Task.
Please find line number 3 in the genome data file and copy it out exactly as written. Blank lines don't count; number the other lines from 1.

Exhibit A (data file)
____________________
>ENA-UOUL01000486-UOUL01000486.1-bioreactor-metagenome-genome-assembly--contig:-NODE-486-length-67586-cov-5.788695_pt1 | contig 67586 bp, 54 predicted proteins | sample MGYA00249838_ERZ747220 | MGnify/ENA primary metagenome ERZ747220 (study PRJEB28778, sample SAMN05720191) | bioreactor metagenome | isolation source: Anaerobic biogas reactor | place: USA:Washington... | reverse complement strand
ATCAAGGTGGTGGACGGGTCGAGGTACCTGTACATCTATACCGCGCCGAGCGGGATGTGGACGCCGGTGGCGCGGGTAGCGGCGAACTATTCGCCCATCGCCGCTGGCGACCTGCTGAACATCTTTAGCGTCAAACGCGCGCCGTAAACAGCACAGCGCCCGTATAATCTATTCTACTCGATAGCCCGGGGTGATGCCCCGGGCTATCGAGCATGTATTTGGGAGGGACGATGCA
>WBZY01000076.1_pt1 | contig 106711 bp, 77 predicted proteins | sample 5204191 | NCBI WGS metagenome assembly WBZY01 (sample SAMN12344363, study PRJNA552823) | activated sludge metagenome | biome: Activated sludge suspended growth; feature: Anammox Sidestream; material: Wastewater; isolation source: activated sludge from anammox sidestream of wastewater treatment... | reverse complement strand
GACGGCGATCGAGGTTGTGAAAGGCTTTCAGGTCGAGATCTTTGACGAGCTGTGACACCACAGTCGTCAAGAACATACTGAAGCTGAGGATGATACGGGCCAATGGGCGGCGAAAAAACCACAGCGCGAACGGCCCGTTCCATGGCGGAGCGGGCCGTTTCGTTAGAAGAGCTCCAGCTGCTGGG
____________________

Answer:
>WBZY01000076.1_pt1 | contig 106711 bp, 77 predicted proteins | sample 5204191 | NCBI WGS metagenome assembly WBZY01 (sample SAMN12344363, study PRJNA552823) | activated sludge metagenome | biome: Activated sludge suspended growth; feature: Anammox Sidestream; material: Wastewater; isolation source: activated sludge from anammox sidestream of wastewater treatment... | reverse complement strand